Abstract

With the rise in high quality displays and cameras following the mainstream adoption of smartphones, image quality has become an essential aspect of engaging and attracting consumers. In the case of smartphones, the bar raises with release of every new generation. There are many factors affecting image quality such as sharpness, image noise or non-uniformity, and geometric distortion, but it is fair to say that color plays a vital role in the perceived quality of an image. Colors not only spark emotions and engage a user but also decide the likability of a certain image. Over the past few years computational photography techniques have become a major differentiating factor between camera manufacturers. These techniques are used to enhance certain features of an image such that it is more pleasing to the viewer. It is important to understand better the perceived and preferred image quality for pictures and to develop a procedure for evaluating them as a part of the camera/display development and design process. This dissertation focuses on exploring such preferred color image renderings using different methodologies of perceptual assessments. We focus on common scenes that contains memory objects such as grass, sky, skin tone, beach sand and food items. In particular, we also focus on white balance preference of an image which controls the appearance of the object in the scene under different illumination. The ultimate goal of this dissertation is to address how we perceive color quality and to develop procedures for its evaluation, and to assess preferred color image rendering. These results can be used to help design better cameras and displays by improving color image quality. In order to achieve the goal of the dissertation, we focus on investigating the preferred rendering of common scenes that contains memory objects, scenes captured under different illumination - controlled and uncontrolled light settings. First we address how we perceive memory colors, with and without pictorial scene content. Then we study the impact of different texture types on these memory colors, along with understanding the relationship between memory color and color quality preference. This dissertation also addresses the color quality of video conference calls using virtual backgrounds, which has been a common means of communication since COVID19 pandemic. In particular, it focuses on the preferred color balance for images with a foreground model against a virtual background. To further investigate the white balance preference settings, we assessed images where the foreground, containing a person, is illuminated by a different correlated color temperature (CCT) than the background, which includes several targets. Models having different skin tones were used.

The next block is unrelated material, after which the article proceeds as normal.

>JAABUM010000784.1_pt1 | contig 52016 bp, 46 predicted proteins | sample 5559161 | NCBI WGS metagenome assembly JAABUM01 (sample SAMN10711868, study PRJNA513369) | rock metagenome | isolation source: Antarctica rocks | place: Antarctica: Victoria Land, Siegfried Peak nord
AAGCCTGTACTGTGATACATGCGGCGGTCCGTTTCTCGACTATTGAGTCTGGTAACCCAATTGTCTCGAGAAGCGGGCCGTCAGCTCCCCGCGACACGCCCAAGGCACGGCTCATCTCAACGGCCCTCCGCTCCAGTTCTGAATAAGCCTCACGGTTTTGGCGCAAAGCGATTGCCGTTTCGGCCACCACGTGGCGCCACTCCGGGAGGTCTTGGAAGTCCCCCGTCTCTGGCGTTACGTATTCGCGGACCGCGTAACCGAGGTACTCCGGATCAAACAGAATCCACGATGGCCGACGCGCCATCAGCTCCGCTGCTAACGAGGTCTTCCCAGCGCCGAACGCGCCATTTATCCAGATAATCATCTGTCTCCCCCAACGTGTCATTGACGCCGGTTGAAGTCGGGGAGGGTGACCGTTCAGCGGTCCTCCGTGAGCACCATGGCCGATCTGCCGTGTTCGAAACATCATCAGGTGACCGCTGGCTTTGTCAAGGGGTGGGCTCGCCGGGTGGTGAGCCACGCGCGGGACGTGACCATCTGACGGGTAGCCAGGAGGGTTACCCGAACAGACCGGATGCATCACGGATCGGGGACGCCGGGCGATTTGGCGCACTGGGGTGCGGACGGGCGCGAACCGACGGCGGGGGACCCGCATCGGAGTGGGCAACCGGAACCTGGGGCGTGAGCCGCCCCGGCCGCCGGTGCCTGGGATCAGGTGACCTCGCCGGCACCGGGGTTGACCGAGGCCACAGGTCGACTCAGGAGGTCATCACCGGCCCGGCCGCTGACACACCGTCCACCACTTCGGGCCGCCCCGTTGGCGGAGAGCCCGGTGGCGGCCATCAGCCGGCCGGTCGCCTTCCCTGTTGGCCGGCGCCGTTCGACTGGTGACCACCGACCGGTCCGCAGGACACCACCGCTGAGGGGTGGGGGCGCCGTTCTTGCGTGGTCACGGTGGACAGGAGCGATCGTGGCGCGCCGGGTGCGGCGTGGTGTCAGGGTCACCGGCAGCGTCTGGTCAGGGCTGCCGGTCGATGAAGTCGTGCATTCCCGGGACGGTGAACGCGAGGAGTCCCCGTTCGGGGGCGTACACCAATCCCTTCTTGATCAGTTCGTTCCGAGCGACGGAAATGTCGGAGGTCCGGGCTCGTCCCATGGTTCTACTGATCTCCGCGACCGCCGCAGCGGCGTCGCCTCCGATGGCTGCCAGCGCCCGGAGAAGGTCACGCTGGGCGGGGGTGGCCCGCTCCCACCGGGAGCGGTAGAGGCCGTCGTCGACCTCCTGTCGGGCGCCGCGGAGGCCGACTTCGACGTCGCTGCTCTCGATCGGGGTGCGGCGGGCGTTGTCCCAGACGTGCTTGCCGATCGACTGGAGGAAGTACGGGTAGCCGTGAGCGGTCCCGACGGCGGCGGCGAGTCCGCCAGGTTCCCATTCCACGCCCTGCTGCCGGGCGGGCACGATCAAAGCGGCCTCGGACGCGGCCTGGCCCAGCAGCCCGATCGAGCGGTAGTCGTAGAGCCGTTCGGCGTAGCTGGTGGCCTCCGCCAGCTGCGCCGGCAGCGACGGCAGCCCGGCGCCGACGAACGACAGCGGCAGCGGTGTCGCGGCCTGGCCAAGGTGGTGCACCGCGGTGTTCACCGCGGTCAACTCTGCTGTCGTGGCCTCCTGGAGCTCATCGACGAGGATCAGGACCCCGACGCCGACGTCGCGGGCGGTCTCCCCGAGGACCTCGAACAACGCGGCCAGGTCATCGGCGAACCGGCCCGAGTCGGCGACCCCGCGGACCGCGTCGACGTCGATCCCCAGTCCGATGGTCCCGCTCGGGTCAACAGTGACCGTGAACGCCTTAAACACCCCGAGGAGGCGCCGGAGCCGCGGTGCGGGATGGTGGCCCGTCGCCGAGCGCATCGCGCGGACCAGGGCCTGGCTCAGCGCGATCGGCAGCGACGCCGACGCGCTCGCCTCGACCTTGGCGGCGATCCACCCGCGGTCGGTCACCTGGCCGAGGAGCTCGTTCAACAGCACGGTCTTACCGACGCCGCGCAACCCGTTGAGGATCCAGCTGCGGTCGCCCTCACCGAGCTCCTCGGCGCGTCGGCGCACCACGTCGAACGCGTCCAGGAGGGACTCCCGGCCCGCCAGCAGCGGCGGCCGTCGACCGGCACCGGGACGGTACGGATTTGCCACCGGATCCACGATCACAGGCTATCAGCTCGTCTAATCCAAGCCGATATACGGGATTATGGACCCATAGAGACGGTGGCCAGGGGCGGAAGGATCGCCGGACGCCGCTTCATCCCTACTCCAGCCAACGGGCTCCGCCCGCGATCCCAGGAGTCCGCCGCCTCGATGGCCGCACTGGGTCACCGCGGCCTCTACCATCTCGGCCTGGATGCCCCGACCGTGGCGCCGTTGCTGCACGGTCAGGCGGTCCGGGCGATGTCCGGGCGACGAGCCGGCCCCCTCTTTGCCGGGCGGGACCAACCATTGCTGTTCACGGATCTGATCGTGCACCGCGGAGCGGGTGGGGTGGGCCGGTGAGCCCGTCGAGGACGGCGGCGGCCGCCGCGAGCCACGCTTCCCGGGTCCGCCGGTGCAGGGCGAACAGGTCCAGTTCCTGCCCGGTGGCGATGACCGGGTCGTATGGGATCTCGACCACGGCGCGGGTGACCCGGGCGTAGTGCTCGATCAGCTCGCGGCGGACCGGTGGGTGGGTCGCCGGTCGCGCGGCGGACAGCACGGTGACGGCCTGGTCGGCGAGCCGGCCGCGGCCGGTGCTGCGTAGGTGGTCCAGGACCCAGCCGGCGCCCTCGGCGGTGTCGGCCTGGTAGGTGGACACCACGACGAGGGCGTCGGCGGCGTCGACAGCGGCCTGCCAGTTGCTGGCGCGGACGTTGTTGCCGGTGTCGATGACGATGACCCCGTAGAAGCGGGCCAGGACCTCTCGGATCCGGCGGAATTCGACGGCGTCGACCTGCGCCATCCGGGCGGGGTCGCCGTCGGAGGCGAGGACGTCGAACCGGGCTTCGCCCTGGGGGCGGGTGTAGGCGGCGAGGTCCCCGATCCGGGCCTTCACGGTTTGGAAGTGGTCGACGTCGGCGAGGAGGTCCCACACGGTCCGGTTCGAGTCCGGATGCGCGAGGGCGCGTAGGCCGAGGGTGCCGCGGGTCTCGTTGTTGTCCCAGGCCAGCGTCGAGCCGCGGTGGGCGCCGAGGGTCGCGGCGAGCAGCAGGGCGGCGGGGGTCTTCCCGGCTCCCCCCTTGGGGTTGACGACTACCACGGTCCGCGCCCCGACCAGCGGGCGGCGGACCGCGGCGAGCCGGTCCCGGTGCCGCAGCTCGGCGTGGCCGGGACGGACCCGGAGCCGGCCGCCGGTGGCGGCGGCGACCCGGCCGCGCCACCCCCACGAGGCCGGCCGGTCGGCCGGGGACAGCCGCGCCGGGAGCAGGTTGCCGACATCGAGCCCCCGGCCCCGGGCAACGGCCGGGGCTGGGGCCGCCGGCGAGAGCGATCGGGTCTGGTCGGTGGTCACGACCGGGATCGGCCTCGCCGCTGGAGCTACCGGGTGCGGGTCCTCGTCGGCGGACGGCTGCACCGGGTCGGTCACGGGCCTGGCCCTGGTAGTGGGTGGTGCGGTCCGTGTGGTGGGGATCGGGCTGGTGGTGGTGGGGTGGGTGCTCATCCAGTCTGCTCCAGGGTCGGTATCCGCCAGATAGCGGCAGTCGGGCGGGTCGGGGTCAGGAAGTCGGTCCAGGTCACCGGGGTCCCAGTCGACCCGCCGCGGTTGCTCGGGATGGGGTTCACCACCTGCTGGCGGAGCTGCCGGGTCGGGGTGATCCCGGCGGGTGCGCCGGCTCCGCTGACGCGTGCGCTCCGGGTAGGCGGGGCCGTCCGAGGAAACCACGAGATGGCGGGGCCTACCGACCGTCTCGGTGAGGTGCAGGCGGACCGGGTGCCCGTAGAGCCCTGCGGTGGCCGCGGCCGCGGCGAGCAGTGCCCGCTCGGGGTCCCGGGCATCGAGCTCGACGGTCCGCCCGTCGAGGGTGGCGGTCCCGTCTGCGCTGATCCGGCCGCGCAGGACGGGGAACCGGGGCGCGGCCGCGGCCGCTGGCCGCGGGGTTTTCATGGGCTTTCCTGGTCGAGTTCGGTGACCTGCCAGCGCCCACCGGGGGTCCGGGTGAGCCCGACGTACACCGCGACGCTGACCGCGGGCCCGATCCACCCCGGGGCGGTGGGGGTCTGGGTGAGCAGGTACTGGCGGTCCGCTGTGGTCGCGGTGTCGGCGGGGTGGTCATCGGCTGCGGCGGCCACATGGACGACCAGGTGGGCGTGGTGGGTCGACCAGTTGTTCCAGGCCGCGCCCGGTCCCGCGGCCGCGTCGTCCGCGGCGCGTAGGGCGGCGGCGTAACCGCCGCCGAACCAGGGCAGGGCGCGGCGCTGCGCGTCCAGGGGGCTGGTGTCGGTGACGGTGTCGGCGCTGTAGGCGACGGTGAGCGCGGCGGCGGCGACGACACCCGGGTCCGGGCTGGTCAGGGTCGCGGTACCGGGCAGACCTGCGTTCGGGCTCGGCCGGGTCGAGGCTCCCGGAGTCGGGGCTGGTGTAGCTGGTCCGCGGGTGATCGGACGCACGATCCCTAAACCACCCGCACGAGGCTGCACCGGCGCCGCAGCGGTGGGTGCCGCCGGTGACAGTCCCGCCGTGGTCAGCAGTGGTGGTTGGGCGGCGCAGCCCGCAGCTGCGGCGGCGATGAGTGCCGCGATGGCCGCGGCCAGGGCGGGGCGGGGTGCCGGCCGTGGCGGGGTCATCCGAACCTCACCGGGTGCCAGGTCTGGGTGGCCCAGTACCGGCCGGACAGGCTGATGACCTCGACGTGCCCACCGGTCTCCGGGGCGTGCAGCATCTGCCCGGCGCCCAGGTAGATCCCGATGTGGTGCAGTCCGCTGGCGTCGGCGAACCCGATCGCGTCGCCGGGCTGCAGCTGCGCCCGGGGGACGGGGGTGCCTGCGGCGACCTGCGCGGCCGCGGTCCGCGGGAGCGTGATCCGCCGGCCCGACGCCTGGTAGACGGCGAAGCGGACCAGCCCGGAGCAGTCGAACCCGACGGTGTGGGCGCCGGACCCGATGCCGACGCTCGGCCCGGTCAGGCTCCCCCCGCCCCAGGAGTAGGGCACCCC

Publication Date

12-2021

Document Type

Dissertation

Student Type

Graduate

Degree Name

Color Science (Ph.D.)

Advisor

Nathan Cahill

Advisor/Committee Member

Susan P. Farnand

Advisor/Committee Member

Mary Carol Mazza

Campus

RIT – Main Campus

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